JAFET /Uxamb weeps as the casket is lowered.
He remembers the first day he saw the face of his adoptive mother, Elfriede /Uxamb.
It was in 1993.
He was living under a bridge at Otjiwarongo as an eight-year-old, but his life changed forever when Elfriede and her husband, Manfred /Uxamb, found him and took him in.
They also took in Jan, another street child.
The couple, who has four biological sons, eventually raised 25 children - 21 of whom they adopted.
Manfred became the first democratically elected mayor of Otjiwarongo in 1992.
"I haven't known any other mother in my life; she was my mother. She raised me and gave me a family," says Jafet, who does not know his real age.
Jafet is a married man today, with three children of his own.
Elfriede, who was known as the first lady of Otjiwarongo, succumbed to Covid-19 at the age of 65 two weeks ago.
Her funeral was on Saturday.
"I used to live under a bridge when my mom and dad found Jan and myself. I was maybe eight or nine years old, but I don't know, because we didn't have birth certificates or identity documents. She used to scold me, correct me and help me. I am a married man now with three children. None of this would have happened if it was not for her," Jafet said.
Jan says he will never forget Elfriede.
"It comforts me to be in the house we grew up in. It feels like she will show herself any moment, and this nightmare will not be true," he said.
Elfriede's niece Nama Mbakera, who has spent many weekends at the /Uxamb home, took on the task of feeding the mourners after the funeral.
"Where will I find a mother like her again? She was a pillar of strength to me - a confidante, an auntie and a guide," she said.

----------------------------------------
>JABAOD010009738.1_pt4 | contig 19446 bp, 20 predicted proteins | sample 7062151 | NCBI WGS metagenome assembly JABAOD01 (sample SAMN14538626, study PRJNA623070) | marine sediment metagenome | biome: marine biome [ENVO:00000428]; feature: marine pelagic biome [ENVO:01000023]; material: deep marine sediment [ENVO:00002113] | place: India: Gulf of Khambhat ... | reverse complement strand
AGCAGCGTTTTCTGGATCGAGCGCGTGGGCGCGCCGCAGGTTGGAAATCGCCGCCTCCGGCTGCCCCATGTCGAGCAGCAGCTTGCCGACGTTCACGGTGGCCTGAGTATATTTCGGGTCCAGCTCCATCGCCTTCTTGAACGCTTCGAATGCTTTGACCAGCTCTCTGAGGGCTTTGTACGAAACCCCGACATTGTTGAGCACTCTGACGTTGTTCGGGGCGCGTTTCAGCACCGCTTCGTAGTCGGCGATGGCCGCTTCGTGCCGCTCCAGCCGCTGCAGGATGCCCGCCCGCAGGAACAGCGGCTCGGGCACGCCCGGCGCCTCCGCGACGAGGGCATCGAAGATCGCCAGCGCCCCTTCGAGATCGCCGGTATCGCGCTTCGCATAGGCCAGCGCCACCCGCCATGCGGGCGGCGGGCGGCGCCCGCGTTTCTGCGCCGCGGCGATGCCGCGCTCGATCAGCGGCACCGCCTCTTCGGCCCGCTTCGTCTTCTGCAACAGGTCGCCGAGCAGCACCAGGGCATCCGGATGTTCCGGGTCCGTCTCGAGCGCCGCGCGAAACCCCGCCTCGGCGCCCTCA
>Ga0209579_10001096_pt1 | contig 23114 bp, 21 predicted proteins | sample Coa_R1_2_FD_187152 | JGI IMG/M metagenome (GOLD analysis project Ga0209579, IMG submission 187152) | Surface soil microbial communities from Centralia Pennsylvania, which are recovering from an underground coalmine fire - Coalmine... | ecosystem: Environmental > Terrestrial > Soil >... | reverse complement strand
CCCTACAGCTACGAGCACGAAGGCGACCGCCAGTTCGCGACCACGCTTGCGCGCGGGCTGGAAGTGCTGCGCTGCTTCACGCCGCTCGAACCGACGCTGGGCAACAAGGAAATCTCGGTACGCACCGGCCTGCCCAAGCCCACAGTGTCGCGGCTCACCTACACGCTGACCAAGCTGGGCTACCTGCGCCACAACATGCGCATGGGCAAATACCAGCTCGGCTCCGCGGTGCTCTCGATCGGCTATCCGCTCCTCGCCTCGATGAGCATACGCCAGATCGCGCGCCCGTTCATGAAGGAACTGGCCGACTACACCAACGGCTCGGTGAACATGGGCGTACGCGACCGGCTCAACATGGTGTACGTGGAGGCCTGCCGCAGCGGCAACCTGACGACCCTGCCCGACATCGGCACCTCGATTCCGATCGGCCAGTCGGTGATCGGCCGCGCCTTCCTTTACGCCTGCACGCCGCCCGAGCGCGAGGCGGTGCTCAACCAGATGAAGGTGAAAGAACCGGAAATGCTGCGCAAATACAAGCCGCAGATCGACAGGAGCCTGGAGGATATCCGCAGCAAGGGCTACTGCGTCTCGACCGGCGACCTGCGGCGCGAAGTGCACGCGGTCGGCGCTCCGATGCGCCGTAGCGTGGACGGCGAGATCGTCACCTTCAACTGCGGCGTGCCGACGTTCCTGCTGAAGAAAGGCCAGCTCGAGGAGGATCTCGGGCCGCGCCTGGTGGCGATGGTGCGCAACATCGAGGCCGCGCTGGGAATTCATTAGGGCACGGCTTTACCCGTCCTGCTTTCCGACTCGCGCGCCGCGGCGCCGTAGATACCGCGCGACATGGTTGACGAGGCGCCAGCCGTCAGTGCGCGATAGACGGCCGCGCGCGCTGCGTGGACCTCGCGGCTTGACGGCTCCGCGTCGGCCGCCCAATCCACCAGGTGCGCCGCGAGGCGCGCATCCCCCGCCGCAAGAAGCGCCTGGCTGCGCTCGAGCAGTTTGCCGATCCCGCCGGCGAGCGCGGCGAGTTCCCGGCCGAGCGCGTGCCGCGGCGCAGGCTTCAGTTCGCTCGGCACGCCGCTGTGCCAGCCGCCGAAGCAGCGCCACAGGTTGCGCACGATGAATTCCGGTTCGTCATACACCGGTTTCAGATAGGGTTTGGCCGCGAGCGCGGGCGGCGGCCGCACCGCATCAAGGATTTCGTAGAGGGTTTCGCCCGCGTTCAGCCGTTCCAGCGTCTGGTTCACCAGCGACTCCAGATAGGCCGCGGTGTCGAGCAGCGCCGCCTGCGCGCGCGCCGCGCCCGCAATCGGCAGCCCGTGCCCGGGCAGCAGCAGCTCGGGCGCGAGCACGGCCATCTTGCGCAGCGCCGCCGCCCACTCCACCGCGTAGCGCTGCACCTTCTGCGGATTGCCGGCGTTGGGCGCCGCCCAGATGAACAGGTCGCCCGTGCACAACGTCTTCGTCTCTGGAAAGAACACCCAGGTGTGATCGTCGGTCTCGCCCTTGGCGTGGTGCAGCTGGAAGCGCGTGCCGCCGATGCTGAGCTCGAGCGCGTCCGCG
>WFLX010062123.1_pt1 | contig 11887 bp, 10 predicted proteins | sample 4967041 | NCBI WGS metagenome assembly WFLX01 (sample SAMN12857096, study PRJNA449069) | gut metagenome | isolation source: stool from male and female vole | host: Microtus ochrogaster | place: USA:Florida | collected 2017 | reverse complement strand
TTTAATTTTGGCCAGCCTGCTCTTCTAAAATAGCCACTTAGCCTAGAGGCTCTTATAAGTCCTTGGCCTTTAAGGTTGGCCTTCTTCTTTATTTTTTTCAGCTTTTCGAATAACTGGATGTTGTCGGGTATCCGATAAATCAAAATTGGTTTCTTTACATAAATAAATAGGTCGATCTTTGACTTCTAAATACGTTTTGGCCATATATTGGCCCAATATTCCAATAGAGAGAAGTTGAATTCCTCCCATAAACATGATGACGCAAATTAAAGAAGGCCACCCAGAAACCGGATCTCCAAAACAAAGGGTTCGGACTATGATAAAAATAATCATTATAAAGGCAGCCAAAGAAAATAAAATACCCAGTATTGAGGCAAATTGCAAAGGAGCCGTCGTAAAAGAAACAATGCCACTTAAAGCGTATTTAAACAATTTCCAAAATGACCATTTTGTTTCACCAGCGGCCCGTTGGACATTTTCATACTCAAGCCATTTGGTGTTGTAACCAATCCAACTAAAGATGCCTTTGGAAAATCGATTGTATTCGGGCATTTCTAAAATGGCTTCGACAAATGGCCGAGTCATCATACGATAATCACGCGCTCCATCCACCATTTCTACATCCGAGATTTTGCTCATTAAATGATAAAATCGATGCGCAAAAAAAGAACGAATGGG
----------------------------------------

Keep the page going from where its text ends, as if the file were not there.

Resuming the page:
Following the guidance of the /Uxamb couple, Mbakera is now the chairperson of the Otjiwarongo Regional Council.
Amid the gathering a little girl, who was named after Elfriede, approached Manfred with tears streaming down her face.
Little Elfriede is the daughter of Baby Lubumba, who is a Democratic Republic of Congo national and has been like a son to Elfriede and Manfred since 1996.
"My father, you must be strong," Lubumba told Manfred.
Nelson /Uxamb, one of the couple's biological sons, said they were raised as one big, happy family, and no distinction was made between the biological and adopted children.
"She taught me how to ride a bike, and to read. Our house was always full of people. You would ask: Who is this, and who is that one now? But they were all her children, and if you were home at mealtimes, anyone who was there would eat," he said.
On any given day, there were over 25 dinner plates to wash.
Church leaders, the business community, politicians and family members all paid tribute to Elfriede on Saturday.
They remembered her generosity, love, problem-solving abilities and her open-door policy.
Others mentioned that she was a prolific farmer, entrepreneur, and philanthropist.
But to all present, the enduring memory was of Elfriede as a mom.